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Chest Workouts You Can Do With a Broken Hand

author image Tim Petrie
Tim Petrie is a Physical Therapist and an Orthopedic Certified Specialist working in Milwaukee, Wisc. When he isn't working, he loves distance running, Packers football, and traveling with his wife and his energetic three year old daughter.
Chest Workouts You Can Do With a Broken Hand
A hand injury doesn't have to prevent your from strengthening your chest muscles. Photo Credit: tommaso79/iStock/Getty Images

A hand injury can throw a serious wrench in your chest strengthening routine. Many of the most commonly performed chest exercises utilize your hands in some capacity and would be ill advised following an injury to this area. Despite this, all hope is not lost. There are several different exercises that can effectively target the chest muscles without aggravating an injured hand.

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Read More: Physical Therapy Exercises for a Fractured Hand

Modifying your arm position can enable you to continue to use the pec deck.
Modifying your arm position can enable you to continue to use the pec deck. Photo Credit: DrDjJanek/iStock/Getty Images

Pec Deck

This machine is a great way to target the chest muscles without causing undue strain on your injured hand.

How To:

Place your forearms against the foam padding of the machine while making sure your injured hand does not make contact. Squeeze your two forearms together and hold this position for 1 to 2 seconds. Then, slowly release the tension and return your forearms to their initial position.

Resistance Band Flyes

Flyes activate both the pectoralis major and the pectoralis minor muscles in the chest.

How To:

Lie on your back on a weight bench. Thread a resistance band under the bench and tie the ends of the band to each of your wrists. With each of your arms extended at shoulder level, bring your hands together above your chest. Make sure to keep your elbows straight as you do this. After your palms meet, slowly bring your arms back down to your side.

Supine punch-outs

Punch-outs work your serratus anterior, a muscle on the outer border of your chest that attaches to your ribs.

How To:

Lie on your back and secure wrist weights around each forearm. Raise your arms over your head and keep your elbows straight. Then, punch your hands upwards towards the ceiling by rounding your shoulder blades forward. After holding the hands here for 1 to 2 seconds, relax your shoulder blades and lower your hands back down again without allowing your elbows to bend.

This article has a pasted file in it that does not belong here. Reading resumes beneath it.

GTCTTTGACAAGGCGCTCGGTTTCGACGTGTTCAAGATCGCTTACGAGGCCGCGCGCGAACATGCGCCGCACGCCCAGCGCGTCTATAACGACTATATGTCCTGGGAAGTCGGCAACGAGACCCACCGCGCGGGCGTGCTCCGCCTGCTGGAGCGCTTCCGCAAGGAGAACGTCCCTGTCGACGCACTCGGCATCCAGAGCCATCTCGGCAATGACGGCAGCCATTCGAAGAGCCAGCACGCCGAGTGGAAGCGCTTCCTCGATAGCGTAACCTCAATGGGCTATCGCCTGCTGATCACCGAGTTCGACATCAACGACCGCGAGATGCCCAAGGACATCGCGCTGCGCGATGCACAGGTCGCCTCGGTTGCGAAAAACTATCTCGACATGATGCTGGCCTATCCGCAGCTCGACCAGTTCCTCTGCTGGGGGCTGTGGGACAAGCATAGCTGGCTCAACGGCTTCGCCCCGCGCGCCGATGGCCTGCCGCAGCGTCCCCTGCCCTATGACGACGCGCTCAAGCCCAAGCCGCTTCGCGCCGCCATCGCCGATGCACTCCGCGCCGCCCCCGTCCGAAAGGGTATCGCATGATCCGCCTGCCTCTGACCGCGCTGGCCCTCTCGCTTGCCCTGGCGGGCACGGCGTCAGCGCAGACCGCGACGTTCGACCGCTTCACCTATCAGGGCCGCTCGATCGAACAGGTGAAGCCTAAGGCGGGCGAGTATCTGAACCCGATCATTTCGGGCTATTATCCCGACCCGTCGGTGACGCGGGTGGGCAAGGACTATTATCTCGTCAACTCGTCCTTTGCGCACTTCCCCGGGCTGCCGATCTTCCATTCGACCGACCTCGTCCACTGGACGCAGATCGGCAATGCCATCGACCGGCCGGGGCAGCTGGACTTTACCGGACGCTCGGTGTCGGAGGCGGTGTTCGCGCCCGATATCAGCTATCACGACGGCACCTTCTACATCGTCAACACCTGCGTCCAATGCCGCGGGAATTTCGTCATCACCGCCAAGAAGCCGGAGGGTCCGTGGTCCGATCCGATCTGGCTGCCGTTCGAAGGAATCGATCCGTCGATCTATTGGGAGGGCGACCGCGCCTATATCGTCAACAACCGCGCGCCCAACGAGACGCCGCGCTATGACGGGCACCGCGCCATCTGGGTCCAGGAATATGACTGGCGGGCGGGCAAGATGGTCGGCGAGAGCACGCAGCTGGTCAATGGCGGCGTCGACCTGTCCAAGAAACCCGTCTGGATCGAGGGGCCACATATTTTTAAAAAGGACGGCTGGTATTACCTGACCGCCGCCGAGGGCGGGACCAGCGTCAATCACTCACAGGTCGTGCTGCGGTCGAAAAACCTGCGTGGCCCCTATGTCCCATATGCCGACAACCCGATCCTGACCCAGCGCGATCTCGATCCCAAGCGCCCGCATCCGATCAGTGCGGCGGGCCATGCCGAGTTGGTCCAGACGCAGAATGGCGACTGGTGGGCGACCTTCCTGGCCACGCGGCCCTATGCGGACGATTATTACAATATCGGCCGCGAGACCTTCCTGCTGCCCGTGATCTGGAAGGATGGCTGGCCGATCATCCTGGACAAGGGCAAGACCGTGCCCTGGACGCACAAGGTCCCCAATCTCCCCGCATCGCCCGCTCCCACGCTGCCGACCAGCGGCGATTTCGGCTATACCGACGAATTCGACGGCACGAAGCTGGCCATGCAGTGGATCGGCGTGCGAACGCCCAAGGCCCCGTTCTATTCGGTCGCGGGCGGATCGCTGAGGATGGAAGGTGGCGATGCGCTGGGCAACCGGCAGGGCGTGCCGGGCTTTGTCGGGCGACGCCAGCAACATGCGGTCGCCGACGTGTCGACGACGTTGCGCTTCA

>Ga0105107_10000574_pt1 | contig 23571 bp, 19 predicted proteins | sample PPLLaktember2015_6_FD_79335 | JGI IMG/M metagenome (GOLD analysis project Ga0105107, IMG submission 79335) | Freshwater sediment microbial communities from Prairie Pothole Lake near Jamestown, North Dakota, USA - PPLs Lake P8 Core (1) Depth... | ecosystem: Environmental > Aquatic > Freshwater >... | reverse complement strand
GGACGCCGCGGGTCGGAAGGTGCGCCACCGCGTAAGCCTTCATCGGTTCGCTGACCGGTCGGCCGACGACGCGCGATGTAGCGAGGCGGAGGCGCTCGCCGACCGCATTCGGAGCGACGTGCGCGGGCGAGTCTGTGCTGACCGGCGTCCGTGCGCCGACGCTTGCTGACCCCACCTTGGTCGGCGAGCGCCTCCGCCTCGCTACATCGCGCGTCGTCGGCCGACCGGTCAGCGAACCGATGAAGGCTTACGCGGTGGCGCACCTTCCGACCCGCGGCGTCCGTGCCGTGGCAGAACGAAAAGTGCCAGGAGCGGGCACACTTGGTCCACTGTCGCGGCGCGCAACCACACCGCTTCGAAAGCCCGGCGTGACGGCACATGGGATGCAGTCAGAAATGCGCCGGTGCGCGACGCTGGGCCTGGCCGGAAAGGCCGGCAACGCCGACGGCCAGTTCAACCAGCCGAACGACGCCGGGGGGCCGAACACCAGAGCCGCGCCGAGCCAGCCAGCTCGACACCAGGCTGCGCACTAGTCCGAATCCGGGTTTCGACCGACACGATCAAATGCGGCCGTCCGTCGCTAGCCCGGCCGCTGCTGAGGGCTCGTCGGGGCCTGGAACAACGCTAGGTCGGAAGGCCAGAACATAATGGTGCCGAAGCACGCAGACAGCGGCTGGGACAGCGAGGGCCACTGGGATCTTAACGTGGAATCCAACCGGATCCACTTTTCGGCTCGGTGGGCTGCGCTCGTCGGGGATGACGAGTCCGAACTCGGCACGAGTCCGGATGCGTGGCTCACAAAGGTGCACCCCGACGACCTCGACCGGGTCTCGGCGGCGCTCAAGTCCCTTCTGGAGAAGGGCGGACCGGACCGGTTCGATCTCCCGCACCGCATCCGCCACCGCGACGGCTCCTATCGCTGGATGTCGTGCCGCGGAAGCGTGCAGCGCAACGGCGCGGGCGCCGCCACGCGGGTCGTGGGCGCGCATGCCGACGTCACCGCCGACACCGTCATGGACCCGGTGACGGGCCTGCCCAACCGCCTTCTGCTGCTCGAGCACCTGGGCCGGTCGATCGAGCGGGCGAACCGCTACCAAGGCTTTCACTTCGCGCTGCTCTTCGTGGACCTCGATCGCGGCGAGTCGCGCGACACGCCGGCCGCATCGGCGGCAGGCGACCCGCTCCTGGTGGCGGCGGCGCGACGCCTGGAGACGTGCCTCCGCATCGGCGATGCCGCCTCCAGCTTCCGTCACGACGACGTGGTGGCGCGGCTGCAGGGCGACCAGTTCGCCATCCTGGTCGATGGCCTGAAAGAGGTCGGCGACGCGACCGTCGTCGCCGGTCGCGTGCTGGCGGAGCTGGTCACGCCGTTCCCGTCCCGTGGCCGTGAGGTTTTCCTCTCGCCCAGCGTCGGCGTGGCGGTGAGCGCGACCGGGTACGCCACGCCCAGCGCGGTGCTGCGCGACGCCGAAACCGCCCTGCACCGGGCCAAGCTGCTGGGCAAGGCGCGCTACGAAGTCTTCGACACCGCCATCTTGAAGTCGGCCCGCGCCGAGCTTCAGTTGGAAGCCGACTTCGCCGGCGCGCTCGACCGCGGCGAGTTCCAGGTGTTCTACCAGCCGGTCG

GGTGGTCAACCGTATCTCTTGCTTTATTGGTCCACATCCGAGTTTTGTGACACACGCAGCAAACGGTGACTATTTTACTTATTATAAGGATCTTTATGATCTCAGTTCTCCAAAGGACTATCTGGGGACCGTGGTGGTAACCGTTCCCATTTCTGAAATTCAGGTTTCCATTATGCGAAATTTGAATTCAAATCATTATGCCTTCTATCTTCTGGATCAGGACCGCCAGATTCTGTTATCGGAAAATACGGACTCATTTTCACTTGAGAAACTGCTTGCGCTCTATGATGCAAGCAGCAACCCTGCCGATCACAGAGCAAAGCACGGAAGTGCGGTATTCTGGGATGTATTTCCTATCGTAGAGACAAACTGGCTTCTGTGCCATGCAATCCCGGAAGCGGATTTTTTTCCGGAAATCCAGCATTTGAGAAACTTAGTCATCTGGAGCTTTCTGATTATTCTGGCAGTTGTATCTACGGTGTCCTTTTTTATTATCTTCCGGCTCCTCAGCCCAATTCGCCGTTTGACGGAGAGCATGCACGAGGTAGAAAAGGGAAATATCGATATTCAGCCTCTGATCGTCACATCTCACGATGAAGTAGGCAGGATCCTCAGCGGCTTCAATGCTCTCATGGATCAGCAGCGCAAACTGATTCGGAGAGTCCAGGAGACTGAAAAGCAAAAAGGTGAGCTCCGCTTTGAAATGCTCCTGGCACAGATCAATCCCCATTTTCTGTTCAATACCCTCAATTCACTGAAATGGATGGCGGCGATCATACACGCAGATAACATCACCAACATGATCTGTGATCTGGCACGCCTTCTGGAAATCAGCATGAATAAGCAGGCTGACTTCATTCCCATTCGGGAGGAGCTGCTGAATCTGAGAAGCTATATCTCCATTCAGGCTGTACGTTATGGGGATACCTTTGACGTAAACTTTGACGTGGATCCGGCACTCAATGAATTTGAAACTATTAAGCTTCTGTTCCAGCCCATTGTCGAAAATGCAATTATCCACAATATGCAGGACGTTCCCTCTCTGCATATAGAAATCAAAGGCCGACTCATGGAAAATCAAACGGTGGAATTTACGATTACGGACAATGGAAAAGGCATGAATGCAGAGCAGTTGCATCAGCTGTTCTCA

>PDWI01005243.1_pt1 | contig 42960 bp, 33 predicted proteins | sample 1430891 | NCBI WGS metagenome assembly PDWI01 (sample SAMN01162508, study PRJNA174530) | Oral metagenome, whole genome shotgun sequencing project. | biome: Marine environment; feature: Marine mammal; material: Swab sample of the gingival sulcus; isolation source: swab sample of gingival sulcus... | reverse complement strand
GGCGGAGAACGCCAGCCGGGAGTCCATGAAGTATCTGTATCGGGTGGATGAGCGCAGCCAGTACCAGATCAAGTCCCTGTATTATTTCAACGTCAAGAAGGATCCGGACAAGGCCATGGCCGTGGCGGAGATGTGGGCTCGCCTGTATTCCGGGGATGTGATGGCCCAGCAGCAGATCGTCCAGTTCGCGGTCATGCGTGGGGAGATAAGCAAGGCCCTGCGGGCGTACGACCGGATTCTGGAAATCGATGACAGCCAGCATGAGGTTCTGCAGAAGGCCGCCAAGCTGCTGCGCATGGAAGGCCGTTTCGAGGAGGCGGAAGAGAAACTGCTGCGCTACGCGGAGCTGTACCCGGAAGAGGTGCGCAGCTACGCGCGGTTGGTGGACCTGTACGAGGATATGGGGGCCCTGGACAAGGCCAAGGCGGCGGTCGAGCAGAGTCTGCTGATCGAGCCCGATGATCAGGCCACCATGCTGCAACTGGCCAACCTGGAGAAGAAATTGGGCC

Resistance Band Internal Rotation

This technique strengthens the pectoralis major, which helps to internally rotate the shoulder along with several other muscles.

How To:

Secure one end of a resistance band in a door and tie the other end around the wrist of your injured arm. Keep your elbow bent at a 90 degree angle and resting against the side of your body. Rotate your forearm slowly towards your stomach. When it reaches your abdomen, hold this position for a few seconds before releasing the tension in the band and rotating the forearm away from your body.

The push-up plus exercise focuses on your serratus anterior muscle.
The push-up plus exercise focuses on your serratus anterior muscle. Photo Credit: gpointstudio/iStock/Getty Images

Push-up Plus

This exercise also works the serratus anterior. This muscle is influential in maintaining proper posture and shoulder range of motion.

How To:

Get into a plank position on your forearms and your toes. Make sure your body weight does not go through the injured hand. You can place a pillow or rolled exercise mat under the forearm of your injured hand to elevate it off the ground. From this position, protract or round your shoulder blades forward. This will cause your upper back to elevate by a few inches towards the ceiling. Maintain this elevation for 1 to 2 seconds and then relax your shoulder blades as you return your upper back to the initial position.

Warnings and Precautions

To strengthen the chest muscle group, do two to four sets of 10 repetitions of each exercise. Ideally, this should be done two to three times each week. Any time you sustain an injury, it's important to speak with your doctor before beginning an exercise regimen. Failure to do so can cause further aggravation to your injured hand. While muscular fatigue or soreness is normal while working out, be sure to stop any exercise that causes increased pain.

Read More: How to Exercise With a Broken Hand

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